The idea of a Minimum Viable Product (MVP) is frequently misunderstood. From the name, people often think of it as a prototype, but really, it’s a learning object.
Here’s an example from our first Lean LaunchPad program. The ASPIRE team was in that group – and they’ve recently launched their platform. Here is how they describe it:
ASPIRE is an online marketplace which intelligently matches your business with potential purchasers or recyclers of your waste by-products. It saves on your disposal costs and cuts the amount of waste going to landfill. ASPIRE is run by the CSIRO in collaboration with local councils and business networks.
Register your outputs and inputs to find a match.
That’s a pretty clear statement of their value proposition. How did they test it? Their first thought was to build the website, but they had neither the time nor the money to do that during the LLP program.
Here’s what they did instead:
The hypothesis that they needed to test was:
We believe that small manufacturers in Victoria will value a service that helps them recycle waste streams.
To test that, they got 58 people in the room from 32 small manaufacturers. Then they did on paper what they proposed to do with their website – list the industrial waste streams they produce, along with the process inputs that they need. Then they looked to see if there were any matches between firms. And there were – 62 of them, in fact, nearly two per firm!
Now, obviously, this is a very primitive version of the platform that they ended up building. The launch version has a lot of smarts built into it to do that matching automatically.
But this is a great example of an MVP. They didn’t build a small version of their final product, they built an experience that validated whether or not people had a genuine need for it. The results were an overwhelming “Yes!”
This is a low-fidelity MVP. The Investment Readiness Level scale includes steps for both a low-fidelity MVP (IRL 5) and a high-fidelity MVP (IRL 7). A high-fidelity MVP is something like a prototype.
I think that the best way to think about a low-fidelity MVP is a pretotype – and pretotype.org has a bunch of great resources to help you test and validate your ideas quickly and cheaply. That Resources page includes free .pdfs of two books on the topic, and they are both excellent.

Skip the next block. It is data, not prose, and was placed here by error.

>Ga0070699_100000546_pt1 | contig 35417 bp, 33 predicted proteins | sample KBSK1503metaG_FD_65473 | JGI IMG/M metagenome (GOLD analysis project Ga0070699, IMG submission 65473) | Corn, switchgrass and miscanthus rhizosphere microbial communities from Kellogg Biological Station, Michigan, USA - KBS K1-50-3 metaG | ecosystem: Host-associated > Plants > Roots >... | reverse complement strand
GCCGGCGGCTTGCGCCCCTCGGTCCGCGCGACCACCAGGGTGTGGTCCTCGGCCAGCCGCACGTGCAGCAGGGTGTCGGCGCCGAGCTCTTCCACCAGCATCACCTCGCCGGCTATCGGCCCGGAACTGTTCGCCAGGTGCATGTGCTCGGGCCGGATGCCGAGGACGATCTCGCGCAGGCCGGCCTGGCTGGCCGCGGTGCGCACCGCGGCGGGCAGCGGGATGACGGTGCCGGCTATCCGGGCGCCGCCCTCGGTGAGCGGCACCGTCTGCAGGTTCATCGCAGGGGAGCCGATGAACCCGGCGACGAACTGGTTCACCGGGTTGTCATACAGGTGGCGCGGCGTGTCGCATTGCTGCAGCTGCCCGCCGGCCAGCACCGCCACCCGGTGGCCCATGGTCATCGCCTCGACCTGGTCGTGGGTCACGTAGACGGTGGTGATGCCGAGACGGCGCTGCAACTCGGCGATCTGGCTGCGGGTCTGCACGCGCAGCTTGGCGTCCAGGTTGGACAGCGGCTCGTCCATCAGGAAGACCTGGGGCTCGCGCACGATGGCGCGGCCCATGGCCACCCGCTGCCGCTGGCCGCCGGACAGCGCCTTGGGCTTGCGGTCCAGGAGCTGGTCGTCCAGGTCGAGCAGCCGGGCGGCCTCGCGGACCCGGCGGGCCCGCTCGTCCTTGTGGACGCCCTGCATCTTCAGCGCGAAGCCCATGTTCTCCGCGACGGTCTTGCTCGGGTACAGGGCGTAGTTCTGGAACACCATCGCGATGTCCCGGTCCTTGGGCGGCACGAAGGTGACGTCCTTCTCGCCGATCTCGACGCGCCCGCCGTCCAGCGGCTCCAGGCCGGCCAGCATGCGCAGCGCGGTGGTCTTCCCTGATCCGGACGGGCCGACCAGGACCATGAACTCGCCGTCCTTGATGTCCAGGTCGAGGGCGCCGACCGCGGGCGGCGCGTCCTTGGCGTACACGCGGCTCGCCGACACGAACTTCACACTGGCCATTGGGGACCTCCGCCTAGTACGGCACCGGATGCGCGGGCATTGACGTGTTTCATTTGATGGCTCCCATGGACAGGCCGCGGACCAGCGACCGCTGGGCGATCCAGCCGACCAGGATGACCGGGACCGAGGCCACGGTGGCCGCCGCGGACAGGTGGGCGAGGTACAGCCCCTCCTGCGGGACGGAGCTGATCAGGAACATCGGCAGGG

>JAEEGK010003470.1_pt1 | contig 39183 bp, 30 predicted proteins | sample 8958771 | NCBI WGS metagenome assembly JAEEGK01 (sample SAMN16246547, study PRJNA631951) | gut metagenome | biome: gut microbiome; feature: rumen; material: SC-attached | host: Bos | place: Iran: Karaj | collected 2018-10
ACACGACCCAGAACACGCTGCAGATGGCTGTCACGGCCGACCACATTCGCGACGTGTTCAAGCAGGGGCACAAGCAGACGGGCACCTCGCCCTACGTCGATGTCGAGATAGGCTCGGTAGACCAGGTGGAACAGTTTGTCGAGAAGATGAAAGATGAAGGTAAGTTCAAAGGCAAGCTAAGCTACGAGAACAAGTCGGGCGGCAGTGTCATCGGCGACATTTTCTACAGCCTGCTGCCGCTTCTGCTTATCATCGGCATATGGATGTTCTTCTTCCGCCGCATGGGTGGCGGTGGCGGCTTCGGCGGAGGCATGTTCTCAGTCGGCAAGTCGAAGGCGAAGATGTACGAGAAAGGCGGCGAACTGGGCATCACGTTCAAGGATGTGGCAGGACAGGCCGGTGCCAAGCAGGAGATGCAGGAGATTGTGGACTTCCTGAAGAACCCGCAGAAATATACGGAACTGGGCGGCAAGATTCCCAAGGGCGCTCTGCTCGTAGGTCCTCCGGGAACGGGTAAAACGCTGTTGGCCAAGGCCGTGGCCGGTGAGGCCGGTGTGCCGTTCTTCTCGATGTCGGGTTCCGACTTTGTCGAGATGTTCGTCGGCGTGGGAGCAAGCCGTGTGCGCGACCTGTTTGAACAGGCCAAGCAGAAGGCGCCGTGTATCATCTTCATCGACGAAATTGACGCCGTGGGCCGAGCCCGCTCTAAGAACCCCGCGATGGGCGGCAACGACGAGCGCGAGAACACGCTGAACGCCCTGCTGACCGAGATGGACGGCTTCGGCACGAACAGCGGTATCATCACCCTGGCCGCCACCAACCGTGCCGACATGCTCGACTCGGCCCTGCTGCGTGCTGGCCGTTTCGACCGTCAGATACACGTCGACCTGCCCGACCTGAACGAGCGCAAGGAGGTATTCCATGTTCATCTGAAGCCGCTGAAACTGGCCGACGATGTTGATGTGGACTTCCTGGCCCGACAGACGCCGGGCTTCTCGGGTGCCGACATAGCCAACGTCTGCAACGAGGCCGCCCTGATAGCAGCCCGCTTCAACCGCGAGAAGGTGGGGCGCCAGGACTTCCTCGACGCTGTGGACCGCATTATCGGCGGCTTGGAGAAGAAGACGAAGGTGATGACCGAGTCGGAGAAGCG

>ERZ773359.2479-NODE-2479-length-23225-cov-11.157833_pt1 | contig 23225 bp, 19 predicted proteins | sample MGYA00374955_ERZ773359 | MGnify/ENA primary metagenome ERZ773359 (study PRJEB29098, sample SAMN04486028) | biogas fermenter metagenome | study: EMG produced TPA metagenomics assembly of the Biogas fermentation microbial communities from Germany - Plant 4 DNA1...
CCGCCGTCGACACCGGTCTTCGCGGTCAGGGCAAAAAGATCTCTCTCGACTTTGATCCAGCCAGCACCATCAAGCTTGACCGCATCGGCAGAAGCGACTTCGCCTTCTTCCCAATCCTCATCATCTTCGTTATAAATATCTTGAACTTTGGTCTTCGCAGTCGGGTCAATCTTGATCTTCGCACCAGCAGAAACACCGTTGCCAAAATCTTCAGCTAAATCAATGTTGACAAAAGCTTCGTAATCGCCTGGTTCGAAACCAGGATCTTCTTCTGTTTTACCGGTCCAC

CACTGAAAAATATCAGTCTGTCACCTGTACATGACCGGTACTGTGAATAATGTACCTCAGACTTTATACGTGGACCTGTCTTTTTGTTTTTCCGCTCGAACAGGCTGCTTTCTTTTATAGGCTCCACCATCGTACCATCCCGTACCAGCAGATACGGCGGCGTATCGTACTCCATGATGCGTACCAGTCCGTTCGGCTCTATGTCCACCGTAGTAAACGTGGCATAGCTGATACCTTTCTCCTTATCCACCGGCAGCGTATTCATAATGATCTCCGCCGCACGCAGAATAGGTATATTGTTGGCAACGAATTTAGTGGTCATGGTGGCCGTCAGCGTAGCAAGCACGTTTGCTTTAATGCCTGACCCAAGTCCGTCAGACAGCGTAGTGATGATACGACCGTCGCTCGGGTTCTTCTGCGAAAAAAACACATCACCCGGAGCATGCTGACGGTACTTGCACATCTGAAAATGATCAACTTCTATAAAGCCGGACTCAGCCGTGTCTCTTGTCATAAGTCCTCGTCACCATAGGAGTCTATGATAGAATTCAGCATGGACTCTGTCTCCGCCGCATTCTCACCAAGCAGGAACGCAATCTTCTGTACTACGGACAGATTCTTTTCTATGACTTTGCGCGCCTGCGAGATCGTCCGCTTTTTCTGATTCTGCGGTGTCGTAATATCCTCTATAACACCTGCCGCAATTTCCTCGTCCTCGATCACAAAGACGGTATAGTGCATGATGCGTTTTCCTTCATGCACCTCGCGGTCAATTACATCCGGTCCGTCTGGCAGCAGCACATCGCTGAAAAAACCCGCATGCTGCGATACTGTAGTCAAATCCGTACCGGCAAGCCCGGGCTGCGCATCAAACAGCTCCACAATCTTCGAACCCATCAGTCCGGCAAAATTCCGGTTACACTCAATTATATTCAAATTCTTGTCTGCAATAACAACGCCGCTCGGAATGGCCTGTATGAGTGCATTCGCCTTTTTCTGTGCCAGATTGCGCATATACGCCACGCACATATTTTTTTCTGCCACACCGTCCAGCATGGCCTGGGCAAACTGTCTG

The Pretotyping Manifesto includes a great set of principles to help you build your low-fidelity MVP:
Here are some more resources to help you build and test an MVP:
- Post and talk from Ash Maurya.
- Descriptions and links to tools that help with software and website MVPs in particular from TechCrunch.
- A great case study from Steve Blank that we use a lot as an example.
- Fifteen Ways to Test Your Minimum Viable Product from The Next Web.
- Ultimate Guide to MVPs – with examples, by David Salani.
The Lean Startup approach is based on the Build-Measure-Learn loop. When you combine hypothesis testing with low-fidelity MVPs, you get into the Build-Measure-Learn loop very early in the process.
It’s a great way to learn if you’re really delivering value for your customers. The best way to think of an MVP is an object for learning.
Note: Over the past year, I’ve been running (with help, of course!) a bunch of Lean LaunchPad programs with the Commonwealth Science and Industrial Research Organisation (CSIRO) aimed at increasing the impact of all the great research that they’re doing. This is part of a series reflecting on what we’ve learned through the course of six programs involving 40 research projects and more than 250 people. The other posts are:
- Part one: The How and Why of Customer Development
- Part two: Is Our Business Model Ready to Launch?
- Part three: How Big is Your Market and Where Will You Start?
- Part four: What Assumptions Underlie Your Business?
- Part five: A Minimum Viable Product is an Object for Learning
- Part six: Move Sooner and Faster Than You Think You Can
- Part seven: How to Find Your First Customers
- Part eight: How to Make Good Lean Startup Hypotheses